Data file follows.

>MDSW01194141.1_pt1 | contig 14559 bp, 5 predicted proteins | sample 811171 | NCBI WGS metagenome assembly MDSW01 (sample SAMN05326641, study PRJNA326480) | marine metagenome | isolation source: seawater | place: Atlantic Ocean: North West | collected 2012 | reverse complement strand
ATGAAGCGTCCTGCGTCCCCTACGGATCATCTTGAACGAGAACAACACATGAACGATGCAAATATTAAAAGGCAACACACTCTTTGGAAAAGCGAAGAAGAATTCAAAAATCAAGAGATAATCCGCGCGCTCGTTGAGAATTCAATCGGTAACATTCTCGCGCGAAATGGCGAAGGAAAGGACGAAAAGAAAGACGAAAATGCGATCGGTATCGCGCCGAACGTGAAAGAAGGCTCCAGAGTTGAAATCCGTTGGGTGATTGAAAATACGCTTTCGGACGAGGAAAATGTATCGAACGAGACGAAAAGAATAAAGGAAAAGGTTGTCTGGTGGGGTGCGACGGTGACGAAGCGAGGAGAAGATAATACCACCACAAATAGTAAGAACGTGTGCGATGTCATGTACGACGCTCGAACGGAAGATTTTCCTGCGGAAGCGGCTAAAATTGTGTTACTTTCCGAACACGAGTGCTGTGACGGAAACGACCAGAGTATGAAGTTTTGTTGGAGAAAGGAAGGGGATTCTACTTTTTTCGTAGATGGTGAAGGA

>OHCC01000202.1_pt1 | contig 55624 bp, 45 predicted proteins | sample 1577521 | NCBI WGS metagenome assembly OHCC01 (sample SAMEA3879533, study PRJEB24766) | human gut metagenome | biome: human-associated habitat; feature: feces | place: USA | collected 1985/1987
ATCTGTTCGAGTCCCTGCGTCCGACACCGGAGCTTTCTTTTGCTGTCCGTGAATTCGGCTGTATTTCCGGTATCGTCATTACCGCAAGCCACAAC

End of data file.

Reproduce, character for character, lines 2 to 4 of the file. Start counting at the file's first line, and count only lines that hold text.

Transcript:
ATGAAGCGTCCTGCGTCCCCTACGGATCATCTTGAACGAGAACAACACATGAACGATGCAAATATTAAAAGGCAACACACTCTTTGGAAAAGCGAAGAAGAATTCAAAAATCAAGAGATAATCCGCGCGCTCGTTGAGAATTCAATCGGTAACATTCTCGCGCGAAATGGCGAAGGAAAGGACGAAAAGAAAGACGAAAATGCGATCGGTATCGCGCCGAACGTGAAAGAAGGCTCCAGAGTTGAAATCCGTTGGGTGATTGAAAATACGCTTTCGGACGAGGAAAATGTATCGAACGAGACGAAAAGAATAAAGGAAAAGGTTGTCTGGTGGGGTGCGACGGTGACGAAGCGAGGAGAAGATAATACCACCACAAATAGTAAGAACGTGTGCGATGTCATGTACGACGCTCGAACGGAAGATTTTCCTGCGGAAGCGGCTAAAATTGTGTTACTTTCCGAACACGAGTGCTGTGACGGAAACGACCAGAGTATGAAGTTTTGTTGGAGAAAGGAAGGGGATTCTACTTTTTTCGTAGATGGTGAAGGA

>OHCC01000202.1_pt1 | contig 55624 bp, 45 predicted proteins | sample 1577521 | NCBI WGS metagenome assembly OHCC01 (sample SAMEA3879533, study PRJEB24766) | human gut metagenome | biome: human-associated habitat; feature: feces | place: USA | collected 1985/1987
ATCTGTTCGAGTCCCTGCGTCCGACACCGGAGCTTTCTTTTGCTGTCCGTGAATTCGGCTGTATTTCCGGTATCGTCATTACCGCAAGCCACAAC